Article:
DANYA HERNANDEZ (Reporter): Living in a border city, such as El Paso, Texas, can make many realize the benefits of cultivating both cultures. Some residents consider themselves not American enough to call themselves Americans and not Mexican enough to call themselves Mexicans. But they want their children to be able to embrace biculturalism and bilingualism, so they search for places where their children can be exposed to it at a young age.
[Natural Sounds: Ambience music]
Marianne DiPasqualie, a mother of 3, expressed the importance of having her children immersed in the different cultures surrounding them. She said that being an Anglo family she wants her kids to be acceptant of other cultures and languages.
MARIANNE DIPASQUALIE: “I think the opportunity to not be the majority is a really important thing for my kids to learn. So that they can understand what it is for other people to be the minority, because they had the opportunity to be that in that place.”
HERNANDEZ: In some Mexican-American families the Spanish language tends to be lost over time so parents are looking for options to help them raise bilingual children. Celina Gomez is the mother of 3 year-old Jacob Gomez and 2 year-old Natalia Gomez. She said she is not proficient in Spanish but she wants her children to learn both languages at a young age so that they don’t struggle in the future.
CELINA GOMEZ: “I think it gives kids an advantage if they can speak both languages. An article came out in the New York Times a few days ago saying that bilingual kids are smarter. And it kind of talked about the advantages that kids have that can speak both languages and I wanted that for my kids.”
HERNANDEZ: In their search for bilingual and bicultural education, Gomez and DiPasquale found out about a daycare called Rayito de Sol. This very unique daycare is run by La Mujer Obrera, a nonprofit organization dedicated to protecting the rights of Mexican-American women workers. At Rayito de Sol they focus on given children the opportunity to learn and love the language and culture of the neighbor country, Mexico.
[Nats: Poem by children at Rayito de Sol]
NORMA LETICIA LOYA: “A los niños les encanta ellos sacan todo, ustedes los vieron ahorita. Ellos realmente disfrutan lo que hacen. Tratamos de hacerlo jugando y cantando para qué ellos lo disfruten.”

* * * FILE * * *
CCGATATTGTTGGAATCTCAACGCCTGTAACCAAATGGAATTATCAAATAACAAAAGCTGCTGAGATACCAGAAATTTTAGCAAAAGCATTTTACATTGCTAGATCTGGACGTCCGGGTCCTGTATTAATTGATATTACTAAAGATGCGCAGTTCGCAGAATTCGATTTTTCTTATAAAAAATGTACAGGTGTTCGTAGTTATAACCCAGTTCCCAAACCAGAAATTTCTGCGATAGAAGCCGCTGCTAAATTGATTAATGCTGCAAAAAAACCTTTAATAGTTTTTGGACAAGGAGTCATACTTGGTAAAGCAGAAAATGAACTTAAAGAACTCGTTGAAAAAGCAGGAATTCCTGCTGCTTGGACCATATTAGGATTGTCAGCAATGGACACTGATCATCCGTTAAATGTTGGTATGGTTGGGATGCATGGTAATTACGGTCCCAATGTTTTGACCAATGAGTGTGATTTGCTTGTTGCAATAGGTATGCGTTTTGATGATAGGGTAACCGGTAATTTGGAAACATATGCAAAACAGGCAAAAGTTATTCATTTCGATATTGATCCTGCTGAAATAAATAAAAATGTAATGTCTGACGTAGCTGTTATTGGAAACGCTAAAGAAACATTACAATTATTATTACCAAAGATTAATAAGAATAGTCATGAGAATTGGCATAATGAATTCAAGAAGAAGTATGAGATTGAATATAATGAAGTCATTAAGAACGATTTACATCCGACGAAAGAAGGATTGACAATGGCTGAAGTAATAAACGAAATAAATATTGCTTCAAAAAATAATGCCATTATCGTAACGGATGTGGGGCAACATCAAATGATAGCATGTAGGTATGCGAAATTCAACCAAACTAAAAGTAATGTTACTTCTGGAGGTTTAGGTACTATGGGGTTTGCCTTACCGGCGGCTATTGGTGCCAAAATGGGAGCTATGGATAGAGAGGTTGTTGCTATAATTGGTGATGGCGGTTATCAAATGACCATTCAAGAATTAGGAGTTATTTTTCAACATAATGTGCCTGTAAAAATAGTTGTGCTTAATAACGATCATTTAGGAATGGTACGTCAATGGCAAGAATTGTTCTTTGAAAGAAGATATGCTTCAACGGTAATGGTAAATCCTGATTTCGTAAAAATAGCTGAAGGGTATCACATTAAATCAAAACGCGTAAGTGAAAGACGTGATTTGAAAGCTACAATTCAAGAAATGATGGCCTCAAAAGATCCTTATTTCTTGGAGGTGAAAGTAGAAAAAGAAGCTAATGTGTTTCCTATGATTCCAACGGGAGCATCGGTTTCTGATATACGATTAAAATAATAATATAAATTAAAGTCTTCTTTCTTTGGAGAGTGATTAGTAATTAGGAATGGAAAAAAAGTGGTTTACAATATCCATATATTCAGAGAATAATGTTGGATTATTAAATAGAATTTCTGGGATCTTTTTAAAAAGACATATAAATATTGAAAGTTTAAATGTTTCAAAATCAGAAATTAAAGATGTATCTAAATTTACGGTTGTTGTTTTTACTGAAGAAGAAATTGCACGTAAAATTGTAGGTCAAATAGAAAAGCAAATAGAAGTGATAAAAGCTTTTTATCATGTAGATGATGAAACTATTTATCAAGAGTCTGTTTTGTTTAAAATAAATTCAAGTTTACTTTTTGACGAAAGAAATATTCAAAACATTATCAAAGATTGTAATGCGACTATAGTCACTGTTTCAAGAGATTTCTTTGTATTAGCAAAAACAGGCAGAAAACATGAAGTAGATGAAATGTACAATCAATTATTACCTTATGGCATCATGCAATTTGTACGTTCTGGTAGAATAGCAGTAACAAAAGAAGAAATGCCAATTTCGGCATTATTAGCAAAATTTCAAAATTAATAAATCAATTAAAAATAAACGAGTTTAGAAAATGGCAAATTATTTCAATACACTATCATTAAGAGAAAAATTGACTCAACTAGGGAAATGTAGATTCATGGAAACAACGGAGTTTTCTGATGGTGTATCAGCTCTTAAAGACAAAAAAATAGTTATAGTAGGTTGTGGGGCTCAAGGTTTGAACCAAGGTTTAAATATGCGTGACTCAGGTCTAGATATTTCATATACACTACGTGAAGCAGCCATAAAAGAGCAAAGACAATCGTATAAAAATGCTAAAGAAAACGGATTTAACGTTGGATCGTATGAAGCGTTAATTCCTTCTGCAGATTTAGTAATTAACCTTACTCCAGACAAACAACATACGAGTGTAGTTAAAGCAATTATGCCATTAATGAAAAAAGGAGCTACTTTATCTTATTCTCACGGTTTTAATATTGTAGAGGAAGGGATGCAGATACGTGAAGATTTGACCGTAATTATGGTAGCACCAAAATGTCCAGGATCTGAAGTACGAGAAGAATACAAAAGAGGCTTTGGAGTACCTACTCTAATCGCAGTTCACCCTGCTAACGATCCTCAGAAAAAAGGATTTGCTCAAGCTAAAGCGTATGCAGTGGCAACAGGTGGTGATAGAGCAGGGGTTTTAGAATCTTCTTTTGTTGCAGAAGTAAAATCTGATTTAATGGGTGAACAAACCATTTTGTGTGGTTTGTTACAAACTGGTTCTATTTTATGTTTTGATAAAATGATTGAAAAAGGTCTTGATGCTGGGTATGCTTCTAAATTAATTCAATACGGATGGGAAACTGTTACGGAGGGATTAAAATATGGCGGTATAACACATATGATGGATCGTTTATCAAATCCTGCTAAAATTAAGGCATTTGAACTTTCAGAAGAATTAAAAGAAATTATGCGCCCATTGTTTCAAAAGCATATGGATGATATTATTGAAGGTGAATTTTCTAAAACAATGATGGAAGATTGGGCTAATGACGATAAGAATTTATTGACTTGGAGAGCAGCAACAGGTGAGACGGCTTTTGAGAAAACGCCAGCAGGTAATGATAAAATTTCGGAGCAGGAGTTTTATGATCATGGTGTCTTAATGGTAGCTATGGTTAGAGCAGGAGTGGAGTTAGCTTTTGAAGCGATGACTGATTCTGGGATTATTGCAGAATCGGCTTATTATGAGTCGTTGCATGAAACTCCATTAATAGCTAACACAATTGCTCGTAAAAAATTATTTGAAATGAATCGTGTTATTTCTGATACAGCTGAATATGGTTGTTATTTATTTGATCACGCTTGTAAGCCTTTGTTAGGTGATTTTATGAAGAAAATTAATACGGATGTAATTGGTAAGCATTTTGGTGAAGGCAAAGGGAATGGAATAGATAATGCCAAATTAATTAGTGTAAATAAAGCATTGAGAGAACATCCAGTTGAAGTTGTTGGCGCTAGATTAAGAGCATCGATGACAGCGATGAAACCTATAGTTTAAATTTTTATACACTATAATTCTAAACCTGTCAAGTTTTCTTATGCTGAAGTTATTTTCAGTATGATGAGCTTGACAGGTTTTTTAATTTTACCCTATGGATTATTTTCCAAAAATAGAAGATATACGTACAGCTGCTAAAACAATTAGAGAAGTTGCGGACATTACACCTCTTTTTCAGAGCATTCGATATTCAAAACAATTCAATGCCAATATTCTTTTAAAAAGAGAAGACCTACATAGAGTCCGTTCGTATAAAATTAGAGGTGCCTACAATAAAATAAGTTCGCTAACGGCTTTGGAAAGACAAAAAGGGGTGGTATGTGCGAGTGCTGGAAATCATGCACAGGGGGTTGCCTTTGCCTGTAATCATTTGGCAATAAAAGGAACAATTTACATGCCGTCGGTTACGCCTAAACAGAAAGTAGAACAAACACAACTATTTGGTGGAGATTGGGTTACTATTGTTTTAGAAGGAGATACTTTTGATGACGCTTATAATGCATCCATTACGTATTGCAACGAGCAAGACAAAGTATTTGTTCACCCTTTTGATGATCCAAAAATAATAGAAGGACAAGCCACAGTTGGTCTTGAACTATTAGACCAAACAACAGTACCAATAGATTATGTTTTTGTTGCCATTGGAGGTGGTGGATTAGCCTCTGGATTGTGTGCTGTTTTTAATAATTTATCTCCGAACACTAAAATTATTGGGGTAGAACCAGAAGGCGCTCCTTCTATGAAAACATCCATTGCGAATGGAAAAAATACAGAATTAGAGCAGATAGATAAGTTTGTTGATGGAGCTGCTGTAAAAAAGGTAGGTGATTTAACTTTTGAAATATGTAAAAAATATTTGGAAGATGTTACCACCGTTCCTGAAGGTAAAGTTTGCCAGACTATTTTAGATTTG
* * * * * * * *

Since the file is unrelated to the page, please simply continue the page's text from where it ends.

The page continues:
HERNANDEZ: [Translation] “The kids love it, they give it their all, you saw them right now. They really enjoy what they do, we try to teach them through songs and games so that they can enjoy and really get to learn, said Norma Leticia Loya who has been teaching at Rayito de Sol for about four years.
[Nats: Ambience music]
HERNANDEZ: Dr. Alfredo Urzua is a profesor at the University of Texas at El Paso in the department of languages and linguistics. He says it is obvious that bilingual children will have an advantage in a border community such as El Paso- Juarez. But he also talks about ongoing research that is trying to establish if in fact bilingual children are smarter than their monolingual peers.
URZUA: If a kid is growing in a bilingual environment, very early on they have to be aware of which language they are using with whom and how everything might me named, or referred to, or described in one language or the other. So just in terms of awareness, what is called meta-linguistic awareness, a bilingual kid seems to have an advantage.
HERNANDEZ: With or without scientific evidence, these parents want to provide their children with as many opportunities for success as they possibly can and to them Rayito de Sol has been a good place to start.
LOYA: “Siento que estos niños al llevarlas dos culturas, tienen muchas más oportunidades de salir adelante y ser unos triunfadores.”
HERNANDEZ: [Translation] “I feel that by having two cultures, these children will have many more opportunities to be successful and become champions,” said Loya.
HERNANDEZ: For Borderzine this is Danya Hernandez in El Paso, Texas.
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